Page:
The GIS Center at Austin Peay State University was recently awarded a contract of over $300,000 from SERRI, the Southeast Region Research Initiative. SERRI is a Homeland Security program designed to assist local and regional leaders in developing the tools required to mitigate damage. The program, managed by Oak Ridge National Laboratory (ORNL), will work with students, professors, and members of the GIS Center. They will be collaborating on the Disaster Management and Recovery Kit project, or DMARK, a new application for mobile phones, tablets and desktop computers. This application has the capacity to revolutionize disaster mitigation efforts. Lab tested in April 2010, DMARK underwent a practical application a month later during the 2010 flood. Montgomery County officials were able to collect initial damage assessments and get the information tabulated by the time others were able to start filing traditional damage assessments. Mike Wilson, GIS Director, will be specifically looking to streamline existing uses for DMARK as well as expanding the capabilities of the software in even more directions. The updated application is being investigated for use by the Department of Homeland Security, and is hoped to be useful in expediting damage mitigation efforts. The project will provide opportunities to train students in programming and establish relationships with both local and federal agencies, and upon conclusion, GIS Center will be participating in multiple field tests.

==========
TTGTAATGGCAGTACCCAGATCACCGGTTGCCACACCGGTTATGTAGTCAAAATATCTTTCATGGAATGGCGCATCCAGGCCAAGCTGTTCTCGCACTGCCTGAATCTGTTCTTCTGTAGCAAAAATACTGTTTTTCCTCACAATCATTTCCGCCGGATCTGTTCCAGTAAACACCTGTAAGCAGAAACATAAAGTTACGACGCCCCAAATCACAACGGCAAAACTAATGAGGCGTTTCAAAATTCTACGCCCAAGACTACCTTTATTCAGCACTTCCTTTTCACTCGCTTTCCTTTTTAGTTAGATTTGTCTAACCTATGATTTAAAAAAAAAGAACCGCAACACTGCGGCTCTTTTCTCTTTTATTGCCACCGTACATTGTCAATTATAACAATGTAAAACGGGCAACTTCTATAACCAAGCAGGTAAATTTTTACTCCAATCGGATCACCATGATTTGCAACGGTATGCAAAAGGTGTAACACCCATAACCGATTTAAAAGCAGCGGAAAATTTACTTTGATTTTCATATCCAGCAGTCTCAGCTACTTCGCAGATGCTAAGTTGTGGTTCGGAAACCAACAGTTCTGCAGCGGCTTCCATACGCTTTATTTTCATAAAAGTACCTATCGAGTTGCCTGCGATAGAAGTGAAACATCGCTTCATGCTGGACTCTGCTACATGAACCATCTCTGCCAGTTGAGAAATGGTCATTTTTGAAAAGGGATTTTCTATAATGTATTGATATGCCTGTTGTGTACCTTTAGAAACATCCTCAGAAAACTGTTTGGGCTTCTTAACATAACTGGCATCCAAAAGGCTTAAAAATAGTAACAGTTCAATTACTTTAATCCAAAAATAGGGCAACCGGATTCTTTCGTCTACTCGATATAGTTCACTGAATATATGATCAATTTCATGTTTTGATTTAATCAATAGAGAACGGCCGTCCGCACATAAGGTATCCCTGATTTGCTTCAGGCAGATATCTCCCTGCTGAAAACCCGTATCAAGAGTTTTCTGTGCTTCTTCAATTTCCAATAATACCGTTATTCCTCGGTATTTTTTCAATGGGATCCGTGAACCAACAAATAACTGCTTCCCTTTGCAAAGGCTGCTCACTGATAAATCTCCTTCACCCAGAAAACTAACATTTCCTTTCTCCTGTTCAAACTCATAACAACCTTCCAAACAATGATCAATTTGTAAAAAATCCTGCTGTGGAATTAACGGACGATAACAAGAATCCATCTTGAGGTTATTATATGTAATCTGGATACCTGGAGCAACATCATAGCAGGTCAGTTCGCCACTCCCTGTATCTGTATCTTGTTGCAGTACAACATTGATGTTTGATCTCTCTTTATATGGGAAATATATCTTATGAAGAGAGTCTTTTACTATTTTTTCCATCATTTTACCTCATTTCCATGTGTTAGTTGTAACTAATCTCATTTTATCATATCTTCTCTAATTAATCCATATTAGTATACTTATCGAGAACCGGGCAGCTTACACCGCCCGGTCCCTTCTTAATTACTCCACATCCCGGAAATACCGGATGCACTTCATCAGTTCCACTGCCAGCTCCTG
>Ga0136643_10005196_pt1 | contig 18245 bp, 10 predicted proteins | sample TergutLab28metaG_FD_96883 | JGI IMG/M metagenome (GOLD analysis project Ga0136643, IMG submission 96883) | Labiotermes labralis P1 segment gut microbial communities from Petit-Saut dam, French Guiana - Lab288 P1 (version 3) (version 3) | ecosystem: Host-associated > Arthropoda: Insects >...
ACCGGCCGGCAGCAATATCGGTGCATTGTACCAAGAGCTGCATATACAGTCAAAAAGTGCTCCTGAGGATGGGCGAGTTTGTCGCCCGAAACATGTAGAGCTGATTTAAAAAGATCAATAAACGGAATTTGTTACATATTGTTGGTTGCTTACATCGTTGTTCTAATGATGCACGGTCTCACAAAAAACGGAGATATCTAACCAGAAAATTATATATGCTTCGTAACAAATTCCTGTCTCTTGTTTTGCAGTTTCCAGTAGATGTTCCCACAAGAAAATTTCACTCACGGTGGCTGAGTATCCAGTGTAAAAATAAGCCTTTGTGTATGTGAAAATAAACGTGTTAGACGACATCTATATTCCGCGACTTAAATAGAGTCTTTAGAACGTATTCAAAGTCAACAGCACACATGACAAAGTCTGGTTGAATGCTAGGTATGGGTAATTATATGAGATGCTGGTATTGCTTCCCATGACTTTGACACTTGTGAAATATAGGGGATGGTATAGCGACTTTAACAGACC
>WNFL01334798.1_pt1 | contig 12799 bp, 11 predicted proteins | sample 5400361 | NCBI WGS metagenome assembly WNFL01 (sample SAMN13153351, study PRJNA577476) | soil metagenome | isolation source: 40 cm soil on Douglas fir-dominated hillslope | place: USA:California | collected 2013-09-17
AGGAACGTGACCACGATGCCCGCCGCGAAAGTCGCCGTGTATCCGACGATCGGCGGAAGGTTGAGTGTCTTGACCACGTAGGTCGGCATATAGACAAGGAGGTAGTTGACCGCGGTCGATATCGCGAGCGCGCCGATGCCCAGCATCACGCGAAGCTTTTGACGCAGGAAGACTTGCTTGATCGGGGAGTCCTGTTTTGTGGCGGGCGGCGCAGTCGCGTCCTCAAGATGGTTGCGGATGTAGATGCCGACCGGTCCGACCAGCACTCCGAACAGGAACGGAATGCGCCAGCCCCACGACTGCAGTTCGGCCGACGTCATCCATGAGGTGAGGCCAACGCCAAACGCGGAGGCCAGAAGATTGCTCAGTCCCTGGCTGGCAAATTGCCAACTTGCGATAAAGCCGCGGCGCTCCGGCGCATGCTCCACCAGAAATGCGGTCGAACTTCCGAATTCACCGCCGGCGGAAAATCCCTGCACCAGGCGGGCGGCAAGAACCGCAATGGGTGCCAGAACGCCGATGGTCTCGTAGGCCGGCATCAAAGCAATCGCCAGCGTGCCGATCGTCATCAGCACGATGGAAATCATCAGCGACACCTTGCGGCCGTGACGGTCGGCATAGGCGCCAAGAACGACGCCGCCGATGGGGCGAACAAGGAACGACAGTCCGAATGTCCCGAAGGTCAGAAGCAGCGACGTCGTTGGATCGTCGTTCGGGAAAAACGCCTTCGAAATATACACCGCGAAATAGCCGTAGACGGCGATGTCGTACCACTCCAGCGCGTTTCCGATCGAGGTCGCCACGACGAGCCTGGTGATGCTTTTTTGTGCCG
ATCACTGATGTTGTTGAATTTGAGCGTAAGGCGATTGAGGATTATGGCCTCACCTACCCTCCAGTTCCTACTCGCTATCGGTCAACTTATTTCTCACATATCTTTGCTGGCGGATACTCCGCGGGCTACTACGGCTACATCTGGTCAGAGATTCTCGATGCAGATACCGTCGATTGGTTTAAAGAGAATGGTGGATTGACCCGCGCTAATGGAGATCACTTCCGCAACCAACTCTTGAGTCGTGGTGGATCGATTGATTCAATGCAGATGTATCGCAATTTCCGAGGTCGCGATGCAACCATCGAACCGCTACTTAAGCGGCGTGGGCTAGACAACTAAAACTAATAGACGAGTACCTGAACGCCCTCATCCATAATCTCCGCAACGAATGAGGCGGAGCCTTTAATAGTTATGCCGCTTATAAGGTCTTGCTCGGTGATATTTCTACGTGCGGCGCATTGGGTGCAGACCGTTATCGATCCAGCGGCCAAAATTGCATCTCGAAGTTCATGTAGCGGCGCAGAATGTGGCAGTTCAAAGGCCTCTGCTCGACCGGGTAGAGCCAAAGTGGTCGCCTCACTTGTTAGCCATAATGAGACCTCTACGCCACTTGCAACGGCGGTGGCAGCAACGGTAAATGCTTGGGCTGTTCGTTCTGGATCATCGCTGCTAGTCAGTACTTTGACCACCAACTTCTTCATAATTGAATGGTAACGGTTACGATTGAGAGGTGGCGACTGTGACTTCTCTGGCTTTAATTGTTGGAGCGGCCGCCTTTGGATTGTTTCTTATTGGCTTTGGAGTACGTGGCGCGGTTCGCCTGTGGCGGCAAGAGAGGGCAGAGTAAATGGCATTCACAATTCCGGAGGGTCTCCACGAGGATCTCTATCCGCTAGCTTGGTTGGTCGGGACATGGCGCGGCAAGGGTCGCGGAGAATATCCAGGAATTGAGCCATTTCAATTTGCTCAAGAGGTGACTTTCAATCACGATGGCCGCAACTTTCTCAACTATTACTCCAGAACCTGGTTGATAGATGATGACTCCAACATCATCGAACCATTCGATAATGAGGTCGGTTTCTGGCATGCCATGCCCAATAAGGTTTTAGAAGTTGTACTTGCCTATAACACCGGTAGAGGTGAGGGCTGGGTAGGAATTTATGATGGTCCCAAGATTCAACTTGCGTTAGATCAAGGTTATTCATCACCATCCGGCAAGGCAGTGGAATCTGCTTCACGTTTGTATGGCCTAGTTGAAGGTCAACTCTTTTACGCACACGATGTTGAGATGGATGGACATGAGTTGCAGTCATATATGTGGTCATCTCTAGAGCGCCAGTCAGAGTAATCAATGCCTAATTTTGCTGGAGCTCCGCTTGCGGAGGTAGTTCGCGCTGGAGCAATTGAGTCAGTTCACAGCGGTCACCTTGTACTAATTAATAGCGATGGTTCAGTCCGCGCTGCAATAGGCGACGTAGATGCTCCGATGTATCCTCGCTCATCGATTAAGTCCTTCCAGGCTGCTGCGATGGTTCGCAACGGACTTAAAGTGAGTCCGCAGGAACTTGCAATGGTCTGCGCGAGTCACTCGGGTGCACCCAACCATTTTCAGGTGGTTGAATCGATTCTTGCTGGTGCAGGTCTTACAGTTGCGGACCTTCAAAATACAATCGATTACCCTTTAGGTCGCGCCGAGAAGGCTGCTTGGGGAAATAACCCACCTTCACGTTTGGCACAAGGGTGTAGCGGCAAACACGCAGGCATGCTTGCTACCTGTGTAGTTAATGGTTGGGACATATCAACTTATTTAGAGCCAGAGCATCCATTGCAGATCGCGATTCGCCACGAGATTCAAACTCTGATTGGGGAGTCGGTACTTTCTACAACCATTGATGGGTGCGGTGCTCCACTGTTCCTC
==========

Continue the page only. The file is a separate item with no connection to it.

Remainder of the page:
Dr. Dwayne Estes, Associate Professor in the Center of Excellence for Field Biology, was recently awarded two contracts totaling over $275,000 from URS Corporation (Austin, Texas), a subcontractor for the Tennessee Department of Transportation (TDOT). Estes, along with Dr. Joey Shaw (UT-Chattanooga) and colleagues from UT Knoxville, will conduct an intensive botanical survey in the Ocoee River Gorge, Polk County, Tennessee. During the study, they will survey plant communities, search for and monitor populations of threatened and endangered plant species, and conduct a floristic inventory of the Ocoee Gorge, an area that may harbor as many as 1,200 plant species. With the assistance of APSU GIS Center director Mike Wilson and his staff, they will map the finds into a GIS database. Their findings will be used in the preparation of an environmental impact study which will assess potential impacts to the vegetation of the gorge from planned improvements to US Highway 64 or development of alternative highway corridors just north of the gorge. Estes, along with graduate and undergraduate students, will work closely with officials from the US Forest Service (Cherokee National Forest), US Fish and Wildlife Service, TN Department of Environment and Conservation, Tennessee Valley Authority, and TDOT. This project will provide an extraordinary opportunity to train students in field botany and ecology techniques and will help them to establish important relationships with state and federal agencies. At the conclusion of this project, the team will present their findings at the 2011 Tennessee Academy of Science annual meeting and at the 2012 Association of Southeastern Biologists Conference. They plan to publish their findings in Castanea, the Journal of the Southern Appalachian Botanical Society.